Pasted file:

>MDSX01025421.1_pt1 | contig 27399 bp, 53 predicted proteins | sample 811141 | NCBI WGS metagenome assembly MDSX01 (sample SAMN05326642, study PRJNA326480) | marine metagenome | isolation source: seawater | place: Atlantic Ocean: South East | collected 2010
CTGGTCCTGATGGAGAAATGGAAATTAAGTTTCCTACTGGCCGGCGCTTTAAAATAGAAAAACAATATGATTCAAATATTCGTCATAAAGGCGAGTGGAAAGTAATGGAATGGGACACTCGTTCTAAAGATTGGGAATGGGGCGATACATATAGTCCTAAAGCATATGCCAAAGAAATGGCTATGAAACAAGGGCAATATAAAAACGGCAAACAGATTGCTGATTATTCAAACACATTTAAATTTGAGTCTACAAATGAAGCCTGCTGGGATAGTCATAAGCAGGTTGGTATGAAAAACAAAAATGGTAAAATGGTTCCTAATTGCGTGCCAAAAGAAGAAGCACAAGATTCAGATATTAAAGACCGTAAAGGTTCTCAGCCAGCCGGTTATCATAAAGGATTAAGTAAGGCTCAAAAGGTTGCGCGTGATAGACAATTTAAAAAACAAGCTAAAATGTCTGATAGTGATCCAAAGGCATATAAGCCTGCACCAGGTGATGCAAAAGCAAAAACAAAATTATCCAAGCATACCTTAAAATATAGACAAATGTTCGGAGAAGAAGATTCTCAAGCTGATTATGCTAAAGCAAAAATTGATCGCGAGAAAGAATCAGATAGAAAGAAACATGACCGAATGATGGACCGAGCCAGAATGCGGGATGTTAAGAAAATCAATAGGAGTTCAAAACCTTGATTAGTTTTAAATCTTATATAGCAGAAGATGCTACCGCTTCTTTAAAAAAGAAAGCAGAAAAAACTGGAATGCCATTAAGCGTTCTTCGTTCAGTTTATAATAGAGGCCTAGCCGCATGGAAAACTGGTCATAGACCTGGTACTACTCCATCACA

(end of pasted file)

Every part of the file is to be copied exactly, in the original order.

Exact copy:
>MDSX01025421.1_pt1 | contig 27399 bp, 53 predicted proteins | sample 811141 | NCBI WGS metagenome assembly MDSX01 (sample SAMN05326642, study PRJNA326480) | marine metagenome | isolation source: seawater | place: Atlantic Ocean: South East | collected 2010
CTGGTCCTGATGGAGAAATGGAAATTAAGTTTCCTACTGGCCGGCGCTTTAAAATAGAAAAACAATATGATTCAAATATTCGTCATAAAGGCGAGTGGAAAGTAATGGAATGGGACACTCGTTCTAAAGATTGGGAATGGGGCGATACATATAGTCCTAAAGCATATGCCAAAGAAATGGCTATGAAACAAGGGCAATATAAAAACGGCAAACAGATTGCTGATTATTCAAACACATTTAAATTTGAGTCTACAAATGAAGCCTGCTGGGATAGTCATAAGCAGGTTGGTATGAAAAACAAAAATGGTAAAATGGTTCCTAATTGCGTGCCAAAAGAAGAAGCACAAGATTCAGATATTAAAGACCGTAAAGGTTCTCAGCCAGCCGGTTATCATAAAGGATTAAGTAAGGCTCAAAAGGTTGCGCGTGATAGACAATTTAAAAAACAAGCTAAAATGTCTGATAGTGATCCAAAGGCATATAAGCCTGCACCAGGTGATGCAAAAGCAAAAACAAAATTATCCAAGCATACCTTAAAATATAGACAAATGTTCGGAGAAGAAGATTCTCAAGCTGATTATGCTAAAGCAAAAATTGATCGCGAGAAAGAATCAGATAGAAAGAAACATGACCGAATGATGGACCGAGCCAGAATGCGGGATGTTAAGAAAATCAATAGGAGTTCAAAACCTTGATTAGTTTTAAATCTTATATAGCAGAAGATGCTACCGCTTCTTTAAAAAAGAAAGCAGAAAAAACTGGAATGCCATTAAGCGTTCTTCGTTCAGTTTATAATAGAGGCCTAGCCGCATGGAAAACTGGTCATAGACCTGGTACTACTCCATCACA